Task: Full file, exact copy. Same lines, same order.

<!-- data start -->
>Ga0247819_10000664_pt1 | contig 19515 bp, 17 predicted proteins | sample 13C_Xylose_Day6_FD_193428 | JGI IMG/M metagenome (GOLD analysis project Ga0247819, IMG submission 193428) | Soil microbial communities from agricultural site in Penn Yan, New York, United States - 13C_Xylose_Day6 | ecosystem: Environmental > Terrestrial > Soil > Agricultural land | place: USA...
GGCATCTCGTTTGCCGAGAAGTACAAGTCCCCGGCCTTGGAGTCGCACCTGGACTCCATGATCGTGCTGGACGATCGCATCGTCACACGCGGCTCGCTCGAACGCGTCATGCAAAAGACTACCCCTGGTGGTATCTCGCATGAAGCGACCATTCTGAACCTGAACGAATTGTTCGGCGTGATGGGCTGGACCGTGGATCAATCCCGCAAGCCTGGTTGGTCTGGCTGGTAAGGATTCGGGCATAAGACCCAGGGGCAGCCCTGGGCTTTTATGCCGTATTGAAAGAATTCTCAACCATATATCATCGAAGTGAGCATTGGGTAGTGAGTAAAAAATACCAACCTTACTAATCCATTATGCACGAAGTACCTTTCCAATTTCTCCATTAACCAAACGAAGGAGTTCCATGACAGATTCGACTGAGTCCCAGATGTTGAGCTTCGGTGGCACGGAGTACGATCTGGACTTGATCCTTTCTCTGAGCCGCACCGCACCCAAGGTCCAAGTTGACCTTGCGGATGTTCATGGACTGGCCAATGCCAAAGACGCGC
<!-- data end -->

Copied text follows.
>Ga0247819_10000664_pt1 | contig 19515 bp, 17 predicted proteins | sample 13C_Xylose_Day6_FD_193428 | JGI IMG/M metagenome (GOLD analysis project Ga0247819, IMG submission 193428) | Soil microbial communities from agricultural site in Penn Yan, New York, United States - 13C_Xylose_Day6 | ecosystem: Environmental > Terrestrial > Soil > Agricultural land | place: USA...
GGCATCTCGTTTGCCGAGAAGTACAAGTCCCCGGCCTTGGAGTCGCACCTGGACTCCATGATCGTGCTGGACGATCGCATCGTCACACGCGGCTCGCTCGAACGCGTCATGCAAAAGACTACCCCTGGTGGTATCTCGCATGAAGCGACCATTCTGAACCTGAACGAATTGTTCGGCGTGATGGGCTGGACCGTGGATCAATCCCGCAAGCCTGGTTGGTCTGGCTGGTAAGGATTCGGGCATAAGACCCAGGGGCAGCCCTGGGCTTTTATGCCGTATTGAAAGAATTCTCAACCATATATCATCGAAGTGAGCATTGGGTAGTGAGTAAAAAATACCAACCTTACTAATCCATTATGCACGAAGTACCTTTCCAATTTCTCCATTAACCAAACGAAGGAGTTCCATGACAGATTCGACTGAGTCCCAGATGTTGAGCTTCGGTGGCACGGAGTACGATCTGGACTTGATCCTTTCTCTGAGCCGCACCGCACCCAAGGTCCAAGTTGACCTTGCGGATGTTCATGGACTGGCCAATGCCAAAGACGCGC